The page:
Findings in middle-age and older participants
MONDAY, April 6, 2015 (HealthDay News) — Middle-aged or older people who get at least some high-intensity exercise may reduce their chances of dying early by up to 13 percent, according to a new study. The findings were published online April 6 in JAMA Internal Medicine.
The study involved 204,542 people aged 45 or older who were followed for more than six years. Researchers compared those who engaged in only moderate activities — like gentle swimming, social tennis, or household chores — with people who got some amount of vigorous activity — such as jogging, aerobics, or competitive tennis. The participants were divided into three groups based on their levels of physical activity: those who didn’t engage in any vigorous activity, those who said up to 30 percent of their exercise was vigorous, and those who said more than 30 percent of their exercise was vigorous.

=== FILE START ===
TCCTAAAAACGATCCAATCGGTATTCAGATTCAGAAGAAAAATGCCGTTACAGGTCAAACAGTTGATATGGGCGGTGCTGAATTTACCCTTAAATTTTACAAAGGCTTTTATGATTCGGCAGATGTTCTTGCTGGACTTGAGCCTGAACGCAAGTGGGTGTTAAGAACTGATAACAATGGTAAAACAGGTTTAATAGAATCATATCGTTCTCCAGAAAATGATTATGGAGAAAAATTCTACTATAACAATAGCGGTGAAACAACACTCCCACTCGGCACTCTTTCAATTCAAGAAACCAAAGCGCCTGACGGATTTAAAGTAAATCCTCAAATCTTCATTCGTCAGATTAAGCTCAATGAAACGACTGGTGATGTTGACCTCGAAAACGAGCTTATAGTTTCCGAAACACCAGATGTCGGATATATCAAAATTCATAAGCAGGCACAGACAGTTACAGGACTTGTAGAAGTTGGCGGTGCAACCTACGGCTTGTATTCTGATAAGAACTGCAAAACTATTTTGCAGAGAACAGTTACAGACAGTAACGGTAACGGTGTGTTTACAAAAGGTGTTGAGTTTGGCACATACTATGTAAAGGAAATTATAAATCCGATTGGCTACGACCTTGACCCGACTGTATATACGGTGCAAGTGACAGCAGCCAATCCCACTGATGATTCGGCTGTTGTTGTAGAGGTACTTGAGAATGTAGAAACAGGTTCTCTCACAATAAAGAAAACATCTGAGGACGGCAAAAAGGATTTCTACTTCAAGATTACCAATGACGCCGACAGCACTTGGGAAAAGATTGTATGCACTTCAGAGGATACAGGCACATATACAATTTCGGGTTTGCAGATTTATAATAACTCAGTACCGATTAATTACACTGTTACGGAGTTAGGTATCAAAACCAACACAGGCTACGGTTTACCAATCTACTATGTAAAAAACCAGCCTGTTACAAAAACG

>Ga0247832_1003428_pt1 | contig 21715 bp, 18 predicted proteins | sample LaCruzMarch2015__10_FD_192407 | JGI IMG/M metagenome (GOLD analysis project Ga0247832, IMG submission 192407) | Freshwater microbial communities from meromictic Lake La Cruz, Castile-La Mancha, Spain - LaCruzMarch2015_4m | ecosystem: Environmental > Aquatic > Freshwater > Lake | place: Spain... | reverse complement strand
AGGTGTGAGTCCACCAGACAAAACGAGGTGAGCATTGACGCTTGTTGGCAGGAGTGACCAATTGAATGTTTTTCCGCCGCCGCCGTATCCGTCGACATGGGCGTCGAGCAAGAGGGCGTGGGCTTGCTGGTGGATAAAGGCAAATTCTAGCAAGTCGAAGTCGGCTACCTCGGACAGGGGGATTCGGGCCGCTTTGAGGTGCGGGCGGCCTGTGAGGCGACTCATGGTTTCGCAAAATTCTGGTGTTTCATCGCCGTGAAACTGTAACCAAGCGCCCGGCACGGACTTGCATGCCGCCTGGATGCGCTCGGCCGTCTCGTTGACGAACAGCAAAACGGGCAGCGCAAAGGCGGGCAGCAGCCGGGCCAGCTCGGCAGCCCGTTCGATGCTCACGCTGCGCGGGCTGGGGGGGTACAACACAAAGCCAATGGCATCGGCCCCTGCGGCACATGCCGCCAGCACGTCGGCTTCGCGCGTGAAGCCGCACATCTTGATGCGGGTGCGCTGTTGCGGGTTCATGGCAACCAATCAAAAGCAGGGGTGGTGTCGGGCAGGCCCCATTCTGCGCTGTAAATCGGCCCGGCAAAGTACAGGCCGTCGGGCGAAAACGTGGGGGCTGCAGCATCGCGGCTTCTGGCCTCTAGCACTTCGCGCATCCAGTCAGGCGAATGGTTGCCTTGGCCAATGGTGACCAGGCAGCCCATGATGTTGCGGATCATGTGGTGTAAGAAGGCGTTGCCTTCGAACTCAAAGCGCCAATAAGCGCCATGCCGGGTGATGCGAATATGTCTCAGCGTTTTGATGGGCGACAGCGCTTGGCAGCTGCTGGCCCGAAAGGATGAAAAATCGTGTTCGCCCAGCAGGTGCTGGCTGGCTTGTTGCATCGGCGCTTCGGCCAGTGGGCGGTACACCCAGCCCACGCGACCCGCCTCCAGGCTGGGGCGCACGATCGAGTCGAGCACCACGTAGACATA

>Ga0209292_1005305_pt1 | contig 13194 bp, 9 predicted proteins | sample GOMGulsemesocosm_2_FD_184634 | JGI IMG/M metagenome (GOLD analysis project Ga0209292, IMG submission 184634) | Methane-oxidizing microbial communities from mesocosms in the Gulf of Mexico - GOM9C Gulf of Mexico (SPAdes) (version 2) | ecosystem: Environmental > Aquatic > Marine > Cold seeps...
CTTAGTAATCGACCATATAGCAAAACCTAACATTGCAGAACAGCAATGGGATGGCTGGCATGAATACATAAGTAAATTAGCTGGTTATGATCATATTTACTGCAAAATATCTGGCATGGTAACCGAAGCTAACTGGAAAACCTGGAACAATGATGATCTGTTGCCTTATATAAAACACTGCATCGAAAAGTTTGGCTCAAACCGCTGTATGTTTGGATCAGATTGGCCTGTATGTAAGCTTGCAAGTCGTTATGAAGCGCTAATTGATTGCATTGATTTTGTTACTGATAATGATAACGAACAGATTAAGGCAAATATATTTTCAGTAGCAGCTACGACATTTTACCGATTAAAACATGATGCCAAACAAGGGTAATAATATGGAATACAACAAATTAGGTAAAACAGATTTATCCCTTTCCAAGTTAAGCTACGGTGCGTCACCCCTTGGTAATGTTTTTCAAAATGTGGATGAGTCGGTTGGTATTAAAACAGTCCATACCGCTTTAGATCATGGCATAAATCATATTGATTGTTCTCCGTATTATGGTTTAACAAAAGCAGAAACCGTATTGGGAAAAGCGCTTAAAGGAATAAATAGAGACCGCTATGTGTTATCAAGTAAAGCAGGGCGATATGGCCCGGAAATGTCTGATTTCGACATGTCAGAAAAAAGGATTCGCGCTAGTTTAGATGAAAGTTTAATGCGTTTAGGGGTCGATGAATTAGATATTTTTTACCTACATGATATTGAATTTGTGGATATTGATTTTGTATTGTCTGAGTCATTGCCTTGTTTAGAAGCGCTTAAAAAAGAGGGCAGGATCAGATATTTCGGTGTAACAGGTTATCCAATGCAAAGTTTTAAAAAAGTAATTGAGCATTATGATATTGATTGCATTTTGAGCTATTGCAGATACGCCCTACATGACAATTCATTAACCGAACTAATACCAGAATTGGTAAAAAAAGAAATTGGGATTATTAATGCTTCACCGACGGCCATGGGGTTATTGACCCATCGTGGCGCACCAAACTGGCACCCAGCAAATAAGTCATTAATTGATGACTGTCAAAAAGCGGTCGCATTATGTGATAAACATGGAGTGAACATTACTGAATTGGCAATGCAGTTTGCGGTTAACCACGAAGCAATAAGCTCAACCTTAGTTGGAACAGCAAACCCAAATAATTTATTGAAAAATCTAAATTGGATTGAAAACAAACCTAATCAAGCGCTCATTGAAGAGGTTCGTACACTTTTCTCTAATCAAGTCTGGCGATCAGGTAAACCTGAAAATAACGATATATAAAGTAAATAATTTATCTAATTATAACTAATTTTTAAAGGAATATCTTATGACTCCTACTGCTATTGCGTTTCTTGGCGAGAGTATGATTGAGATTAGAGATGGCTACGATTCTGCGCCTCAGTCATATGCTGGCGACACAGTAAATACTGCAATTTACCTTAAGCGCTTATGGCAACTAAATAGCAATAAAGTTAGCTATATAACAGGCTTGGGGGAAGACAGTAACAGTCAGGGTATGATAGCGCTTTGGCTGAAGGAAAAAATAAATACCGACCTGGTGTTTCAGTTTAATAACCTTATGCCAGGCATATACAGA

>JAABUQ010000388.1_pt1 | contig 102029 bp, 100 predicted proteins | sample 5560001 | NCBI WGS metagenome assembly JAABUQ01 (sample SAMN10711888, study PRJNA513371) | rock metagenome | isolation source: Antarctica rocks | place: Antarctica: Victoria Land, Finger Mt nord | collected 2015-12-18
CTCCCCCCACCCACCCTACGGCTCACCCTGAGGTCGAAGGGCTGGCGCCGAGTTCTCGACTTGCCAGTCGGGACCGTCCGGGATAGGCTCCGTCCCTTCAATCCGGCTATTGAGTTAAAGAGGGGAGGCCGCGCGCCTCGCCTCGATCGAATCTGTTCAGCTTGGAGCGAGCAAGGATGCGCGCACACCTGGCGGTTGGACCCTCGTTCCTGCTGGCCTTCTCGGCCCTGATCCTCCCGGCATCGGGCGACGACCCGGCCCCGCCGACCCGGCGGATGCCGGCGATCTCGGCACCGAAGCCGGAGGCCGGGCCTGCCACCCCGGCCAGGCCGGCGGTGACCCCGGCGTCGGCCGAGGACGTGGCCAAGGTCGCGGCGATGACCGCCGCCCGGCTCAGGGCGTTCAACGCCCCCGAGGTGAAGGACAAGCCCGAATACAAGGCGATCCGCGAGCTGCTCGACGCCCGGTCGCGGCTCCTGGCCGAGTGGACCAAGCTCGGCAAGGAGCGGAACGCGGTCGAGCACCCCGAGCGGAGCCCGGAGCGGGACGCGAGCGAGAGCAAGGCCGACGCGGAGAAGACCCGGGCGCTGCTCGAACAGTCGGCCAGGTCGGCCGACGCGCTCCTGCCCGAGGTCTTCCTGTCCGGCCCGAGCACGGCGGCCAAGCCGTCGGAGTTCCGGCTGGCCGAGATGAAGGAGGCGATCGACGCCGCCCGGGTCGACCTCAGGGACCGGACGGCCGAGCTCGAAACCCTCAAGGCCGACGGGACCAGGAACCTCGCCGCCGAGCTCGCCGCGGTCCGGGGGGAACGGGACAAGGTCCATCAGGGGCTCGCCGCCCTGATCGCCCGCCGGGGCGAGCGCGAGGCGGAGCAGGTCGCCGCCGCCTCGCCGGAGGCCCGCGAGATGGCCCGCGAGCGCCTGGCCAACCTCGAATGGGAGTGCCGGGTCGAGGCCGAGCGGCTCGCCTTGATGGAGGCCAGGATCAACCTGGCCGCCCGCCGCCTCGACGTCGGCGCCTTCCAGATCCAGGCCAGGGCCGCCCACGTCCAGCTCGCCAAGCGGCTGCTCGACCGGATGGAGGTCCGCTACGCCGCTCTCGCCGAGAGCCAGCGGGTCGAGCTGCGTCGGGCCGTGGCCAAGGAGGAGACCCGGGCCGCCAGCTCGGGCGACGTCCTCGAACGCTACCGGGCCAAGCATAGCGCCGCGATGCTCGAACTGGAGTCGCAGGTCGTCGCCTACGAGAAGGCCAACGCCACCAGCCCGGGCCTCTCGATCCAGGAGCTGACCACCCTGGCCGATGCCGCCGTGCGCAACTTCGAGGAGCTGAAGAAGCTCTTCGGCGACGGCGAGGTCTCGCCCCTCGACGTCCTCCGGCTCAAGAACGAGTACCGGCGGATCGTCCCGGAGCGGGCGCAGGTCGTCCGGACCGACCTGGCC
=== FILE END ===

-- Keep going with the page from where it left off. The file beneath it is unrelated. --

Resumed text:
The mortality rate for those who said up to 30 percent of their physical activity was vigorous was 9 percent lower than those who reported no vigorous activity. The risk of mortality dropped 13 percent for those who said that more than 30 percent of their exercise was vigorous, the study authors reported.
“The benefits of vigorous activity applied to men and women of all ages, and were independent of the total amount of time spent being active,” study author Klaus Gebel, Ph.D., of the Centre for Chronic Disease Prevention at James Cook University in Cairns, Australia, said in a university news release. “The results indicate that whether or not you are obese, and whether or not you have heart disease or diabetes, if you can manage some vigorous activity it could offer significant benefits for longevity.”
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